Pádraig Harrington is reborn on opening day at Lahinch
47-year-old puts struggles behind him and seizes moment with fine 63 at Irish Open
Pádraig Harrington started his Irish Open with a fine round of 63. Photograph: Jan Kruger/Getty
For those spectators who, in their masses, trundled up the sand hills as if conquering Mount Everest, it were as if they’d been sucked back into some time warp.
The focus of their attention was Pádraig Harrington, the 47-year-old three-time Major champion who - having endured an injury-plagued season to date - played with all the aplomb of old in shooting a wonderfully crafted 63, seven-under-par, to plant his name atop the first round leaderboard at the Dubai Duty Free Irish Open as the Old Course was showcased in picture postcard perfection.
Harrington, once as high as third in the world rankings but currently ranked 291st, has been playing catch-up without much success this season after suffering a broken bone to his wrist in a fall over the Christmas period. His year’s work to date, four missed cuts in seven appearances on tour, told its own story. The recovery was painstakingly slow, mentally more so than physical.
“I think my poor play and poor performances have annoyed me enough that I have a nagging feeling that I’m running out of time to play golf, and I’d better go play,” remarked Harrington, who’d missed his last three cuts on tour, of how his pride had suffered with such dismal form this season.
In his own mind, there was an urgency to get his act together. “A lot of times, I’m always thinking ahead of myself. This is not the case (this week). I don’t get opportunities like this, and they are dwindling. Am I going to be competitive in three years’ time? Who knows? Five years’ time? So, I’d better do it now while I’m still capable.”
And so a return to links terrain, somewhat of a comfort zone, brought its own healing properties. Harrington played like his old self, producing his array of shot-making inside the ropes to garner birdies; and, energised by loud roars of those outside the ropes who truly appreciated his day’s work, he signed for a 63 that gave him a one stroke lead over South African Zander Lombard, with a group of seven players a further shot back in a share of third place.
On a day when a gentle breeze’s only nuisance value was that it was a crosswind on a number of holes, no fewer than 67 players dipped under par. Jon Rahm, the world number 11 and top-ranked player in the field, opened with a 67, while Race to Dubai leader Matt Wallace recovered from a tough front nine to recover with four birdies on his homeward run for a 68.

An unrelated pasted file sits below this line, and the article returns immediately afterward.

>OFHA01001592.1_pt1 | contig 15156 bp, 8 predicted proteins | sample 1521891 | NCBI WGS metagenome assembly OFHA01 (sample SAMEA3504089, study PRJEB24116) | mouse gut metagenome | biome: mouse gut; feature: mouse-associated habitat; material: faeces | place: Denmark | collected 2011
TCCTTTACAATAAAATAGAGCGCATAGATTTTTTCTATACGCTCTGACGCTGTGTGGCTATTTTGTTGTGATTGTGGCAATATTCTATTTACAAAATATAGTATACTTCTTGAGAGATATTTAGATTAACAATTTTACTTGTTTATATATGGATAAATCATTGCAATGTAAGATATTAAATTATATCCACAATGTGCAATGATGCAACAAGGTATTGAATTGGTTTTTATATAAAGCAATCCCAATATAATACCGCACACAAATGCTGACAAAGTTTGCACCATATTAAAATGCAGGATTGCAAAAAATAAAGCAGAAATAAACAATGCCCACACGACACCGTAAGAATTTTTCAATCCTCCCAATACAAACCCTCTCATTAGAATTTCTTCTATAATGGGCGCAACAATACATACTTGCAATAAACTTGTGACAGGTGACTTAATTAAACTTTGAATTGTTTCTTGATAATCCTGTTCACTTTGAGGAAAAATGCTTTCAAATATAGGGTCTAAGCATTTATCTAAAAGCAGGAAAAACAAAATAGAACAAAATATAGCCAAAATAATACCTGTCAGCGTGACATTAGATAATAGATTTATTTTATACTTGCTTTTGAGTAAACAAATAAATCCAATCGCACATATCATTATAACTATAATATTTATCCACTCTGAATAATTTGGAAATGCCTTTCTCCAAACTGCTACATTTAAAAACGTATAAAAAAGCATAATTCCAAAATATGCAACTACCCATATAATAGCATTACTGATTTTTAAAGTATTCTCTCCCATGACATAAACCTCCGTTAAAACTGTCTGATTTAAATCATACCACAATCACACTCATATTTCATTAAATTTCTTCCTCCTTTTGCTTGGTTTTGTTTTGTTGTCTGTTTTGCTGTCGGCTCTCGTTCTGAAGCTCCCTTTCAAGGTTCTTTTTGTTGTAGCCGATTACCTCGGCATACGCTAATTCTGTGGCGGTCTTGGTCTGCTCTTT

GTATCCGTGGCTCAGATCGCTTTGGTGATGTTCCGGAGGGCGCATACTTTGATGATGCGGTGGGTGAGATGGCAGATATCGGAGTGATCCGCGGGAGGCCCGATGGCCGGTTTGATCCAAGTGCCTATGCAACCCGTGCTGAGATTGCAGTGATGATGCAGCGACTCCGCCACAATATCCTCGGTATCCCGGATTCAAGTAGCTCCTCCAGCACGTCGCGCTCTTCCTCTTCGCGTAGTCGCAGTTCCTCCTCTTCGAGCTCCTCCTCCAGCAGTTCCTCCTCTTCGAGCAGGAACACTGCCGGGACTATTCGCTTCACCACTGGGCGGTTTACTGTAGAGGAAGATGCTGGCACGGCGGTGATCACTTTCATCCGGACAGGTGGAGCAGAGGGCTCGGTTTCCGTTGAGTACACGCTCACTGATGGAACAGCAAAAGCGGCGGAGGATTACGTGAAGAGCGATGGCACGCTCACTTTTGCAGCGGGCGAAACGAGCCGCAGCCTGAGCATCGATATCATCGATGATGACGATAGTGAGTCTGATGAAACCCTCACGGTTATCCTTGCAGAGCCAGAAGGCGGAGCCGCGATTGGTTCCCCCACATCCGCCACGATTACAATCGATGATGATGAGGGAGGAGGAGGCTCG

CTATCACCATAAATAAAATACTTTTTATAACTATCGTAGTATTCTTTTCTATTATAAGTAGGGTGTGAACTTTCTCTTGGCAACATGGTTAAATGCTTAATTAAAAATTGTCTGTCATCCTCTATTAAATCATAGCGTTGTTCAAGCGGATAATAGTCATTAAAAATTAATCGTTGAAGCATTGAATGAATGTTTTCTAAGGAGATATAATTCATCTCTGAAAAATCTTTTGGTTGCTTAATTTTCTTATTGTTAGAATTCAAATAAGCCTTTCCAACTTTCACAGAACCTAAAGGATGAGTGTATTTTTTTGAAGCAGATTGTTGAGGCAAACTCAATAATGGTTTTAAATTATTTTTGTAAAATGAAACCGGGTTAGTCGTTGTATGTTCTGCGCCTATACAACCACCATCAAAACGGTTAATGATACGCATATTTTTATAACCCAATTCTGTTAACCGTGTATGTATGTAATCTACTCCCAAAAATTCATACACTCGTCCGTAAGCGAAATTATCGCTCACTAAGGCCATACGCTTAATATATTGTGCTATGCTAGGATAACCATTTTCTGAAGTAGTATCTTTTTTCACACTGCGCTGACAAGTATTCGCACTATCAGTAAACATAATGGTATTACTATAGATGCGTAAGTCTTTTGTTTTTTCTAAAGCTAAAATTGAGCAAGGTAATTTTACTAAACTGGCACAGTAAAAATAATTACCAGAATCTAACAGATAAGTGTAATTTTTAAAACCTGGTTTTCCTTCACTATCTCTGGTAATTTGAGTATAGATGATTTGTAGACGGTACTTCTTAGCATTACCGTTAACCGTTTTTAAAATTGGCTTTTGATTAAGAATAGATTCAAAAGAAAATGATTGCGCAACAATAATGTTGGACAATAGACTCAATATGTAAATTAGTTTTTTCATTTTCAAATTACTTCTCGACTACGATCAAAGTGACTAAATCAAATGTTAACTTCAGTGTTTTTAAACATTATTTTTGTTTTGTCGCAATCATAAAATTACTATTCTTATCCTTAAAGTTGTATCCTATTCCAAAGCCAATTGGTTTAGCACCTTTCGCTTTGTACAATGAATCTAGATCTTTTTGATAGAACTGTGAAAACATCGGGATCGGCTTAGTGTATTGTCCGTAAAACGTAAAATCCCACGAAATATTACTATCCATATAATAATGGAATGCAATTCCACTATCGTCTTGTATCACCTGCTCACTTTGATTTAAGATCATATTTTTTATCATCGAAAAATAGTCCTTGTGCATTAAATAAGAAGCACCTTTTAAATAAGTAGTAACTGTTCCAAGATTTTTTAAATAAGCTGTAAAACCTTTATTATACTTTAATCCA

Sometimes, players need a kick-start, something to get them going. Harrington’s came early. On the downhill 523 yards Par 4 second hole, the Dubliner’s tee-shot nestled in rough. In anticipating a flyer, he used a 7-iron for the 220 yards approach. The ball flew towards its target, and came to rest 12 feet from the flag. “There’s a lot of luck involved,” said Harrington of estimating such flyers, “but it gave myself a lot of momentum for the rest of the round.”
Harrington covered the front nine in 30 strokes and, having birdied the ninth, brought that momentum into his homeward run with a birdie on the 10th. His only bogey of the round came on the Par 3 11th, where he missed the green and his short game for once deserted him. But he got back on track with back-to-back birdies on the 12th and 13th and finished off in style in front of the appreciative crowd on the 18th as that old, familiar smile of his returned to acknowledge the loud applause.
Links golf is in his DNA and Harrington showcased it with a round that brought back old glories, but aware that it was only one step in the right direction on a journey that doesn’t reach its destination until Sunday. But playing on links again has reinvigorated him. “I know how to work my way around this golf course, links courses, clubbing and things like that, picking the right shot at the right time, what to go for, where to play shots. You know, that’s how you get around. That’s my specialty.
“I just was keen to not waste these three weeks (Irish, Scottish and British Opens) and be thinking, ‘oh, well, I always have next year’. I was kind of thinking, ‘well, maybe I don’t, maybe the Ryder Cup will be in the way next year’. That’s part of it. I’ve said I feel I’ll play this year and have a bit of time out next year (with the captaincy), but I’d better go play.”
His first round actions certainly justified those thoughts.